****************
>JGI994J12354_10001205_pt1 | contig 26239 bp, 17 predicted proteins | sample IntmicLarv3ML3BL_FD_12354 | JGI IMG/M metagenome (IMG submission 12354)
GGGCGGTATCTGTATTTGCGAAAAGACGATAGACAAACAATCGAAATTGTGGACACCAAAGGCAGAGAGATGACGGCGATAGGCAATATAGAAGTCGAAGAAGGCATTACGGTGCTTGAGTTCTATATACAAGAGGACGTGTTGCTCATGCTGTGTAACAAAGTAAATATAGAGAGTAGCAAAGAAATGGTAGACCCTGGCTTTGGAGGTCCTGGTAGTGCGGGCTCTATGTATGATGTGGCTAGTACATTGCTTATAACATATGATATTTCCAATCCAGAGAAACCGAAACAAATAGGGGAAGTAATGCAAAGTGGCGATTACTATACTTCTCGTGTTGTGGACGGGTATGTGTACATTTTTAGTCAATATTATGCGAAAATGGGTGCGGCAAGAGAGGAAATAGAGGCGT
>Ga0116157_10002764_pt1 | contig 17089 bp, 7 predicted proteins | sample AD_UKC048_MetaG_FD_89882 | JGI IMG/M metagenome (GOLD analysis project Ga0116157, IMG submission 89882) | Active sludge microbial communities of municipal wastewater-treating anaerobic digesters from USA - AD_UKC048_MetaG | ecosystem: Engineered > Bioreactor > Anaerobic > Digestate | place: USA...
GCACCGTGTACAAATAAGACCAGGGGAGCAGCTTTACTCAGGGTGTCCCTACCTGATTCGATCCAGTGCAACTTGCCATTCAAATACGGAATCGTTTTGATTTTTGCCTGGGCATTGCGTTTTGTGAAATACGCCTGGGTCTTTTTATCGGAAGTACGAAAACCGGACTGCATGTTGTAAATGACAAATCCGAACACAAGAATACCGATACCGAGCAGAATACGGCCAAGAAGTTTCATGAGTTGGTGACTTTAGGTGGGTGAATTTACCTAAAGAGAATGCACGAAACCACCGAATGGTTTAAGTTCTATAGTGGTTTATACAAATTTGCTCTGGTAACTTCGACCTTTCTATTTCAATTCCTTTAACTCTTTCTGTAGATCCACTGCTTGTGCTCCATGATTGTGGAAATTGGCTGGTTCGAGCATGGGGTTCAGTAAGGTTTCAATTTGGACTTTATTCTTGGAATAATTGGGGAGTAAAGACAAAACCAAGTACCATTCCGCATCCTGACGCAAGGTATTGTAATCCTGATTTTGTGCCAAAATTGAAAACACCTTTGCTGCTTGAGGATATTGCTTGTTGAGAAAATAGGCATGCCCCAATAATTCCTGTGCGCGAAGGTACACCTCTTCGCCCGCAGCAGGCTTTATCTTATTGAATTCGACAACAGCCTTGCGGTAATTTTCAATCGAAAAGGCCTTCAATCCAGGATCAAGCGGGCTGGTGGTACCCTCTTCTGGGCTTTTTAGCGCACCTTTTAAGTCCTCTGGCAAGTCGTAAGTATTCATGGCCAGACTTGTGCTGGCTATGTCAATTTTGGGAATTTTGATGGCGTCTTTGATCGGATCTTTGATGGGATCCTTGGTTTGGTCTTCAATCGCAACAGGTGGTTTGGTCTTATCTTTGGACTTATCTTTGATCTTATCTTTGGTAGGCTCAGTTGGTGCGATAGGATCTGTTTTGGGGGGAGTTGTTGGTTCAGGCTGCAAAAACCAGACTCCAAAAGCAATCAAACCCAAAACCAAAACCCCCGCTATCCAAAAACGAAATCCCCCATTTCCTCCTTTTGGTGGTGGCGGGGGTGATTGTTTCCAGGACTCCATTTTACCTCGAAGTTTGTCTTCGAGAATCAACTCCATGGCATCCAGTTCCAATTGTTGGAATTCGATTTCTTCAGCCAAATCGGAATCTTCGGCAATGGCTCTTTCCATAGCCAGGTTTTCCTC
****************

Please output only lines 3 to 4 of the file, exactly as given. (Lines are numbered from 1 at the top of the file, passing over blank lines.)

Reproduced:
>Ga0116157_10002764_pt1 | contig 17089 bp, 7 predicted proteins | sample AD_UKC048_MetaG_FD_89882 | JGI IMG/M metagenome (GOLD analysis project Ga0116157, IMG submission 89882) | Active sludge microbial communities of municipal wastewater-treating anaerobic digesters from USA - AD_UKC048_MetaG | ecosystem: Engineered > Bioreactor > Anaerobic > Digestate | place: USA...
GCACCGTGTACAAATAAGACCAGGGGAGCAGCTTTACTCAGGGTGTCCCTACCTGATTCGATCCAGTGCAACTTGCCATTCAAATACGGAATCGTTTTGATTTTTGCCTGGGCATTGCGTTTTGTGAAATACGCCTGGGTCTTTTTATCGGAAGTACGAAAACCGGACTGCATGTTGTAAATGACAAATCCGAACACAAGAATACCGATACCGAGCAGAATACGGCCAAGAAGTTTCATGAGTTGGTGACTTTAGGTGGGTGAATTTACCTAAAGAGAATGCACGAAACCACCGAATGGTTTAAGTTCTATAGTGGTTTATACAAATTTGCTCTGGTAACTTCGACCTTTCTATTTCAATTCCTTTAACTCTTTCTGTAGATCCACTGCTTGTGCTCCATGATTGTGGAAATTGGCTGGTTCGAGCATGGGGTTCAGTAAGGTTTCAATTTGGACTTTATTCTTGGAATAATTGGGGAGTAAAGACAAAACCAAGTACCATTCCGCATCCTGACGCAAGGTATTGTAATCCTGATTTTGTGCCAAAATTGAAAACACCTTTGCTGCTTGAGGATATTGCTTGTTGAGAAAATAGGCATGCCCCAATAATTCCTGTGCGCGAAGGTACACCTCTTCGCCCGCAGCAGGCTTTATCTTATTGAATTCGACAACAGCCTTGCGGTAATTTTCAATCGAAAAGGCCTTCAATCCAGGATCAAGCGGGCTGGTGGTACCCTCTTCTGGGCTTTTTAGCGCACCTTTTAAGTCCTCTGGCAAGTCGTAAGTATTCATGGCCAGACTTGTGCTGGCTATGTCAATTTTGGGAATTTTGATGGCGTCTTTGATCGGATCTTTGATGGGATCCTTGGTTTGGTCTTCAATCGCAACAGGTGGTTTGGTCTTATCTTTGGACTTATCTTTGATCTTATCTTTGGTAGGCTCAGTTGGTGCGATAGGATCTGTTTTGGGGGGAGTTGTTGGTTCAGGCTGCAAAAACCAGACTCCAAAAGCAATCAAACCCAAAACCAAAACCCCCGCTATCCAAAAACGAAATCCCCCATTTCCTCCTTTTGGTGGTGGCGGGGGTGATTGTTTCCAGGACTCCATTTTACCTCGAAGTTTGTCTTCGAGAATCAACTCCATGGCATCCAGTTCCAATTGTTGGAATTCGATTTCTTCAGCCAAATCGGAATCTTCGGCAATGGCTCTTTCCATAGCCAGGTTTTCCTC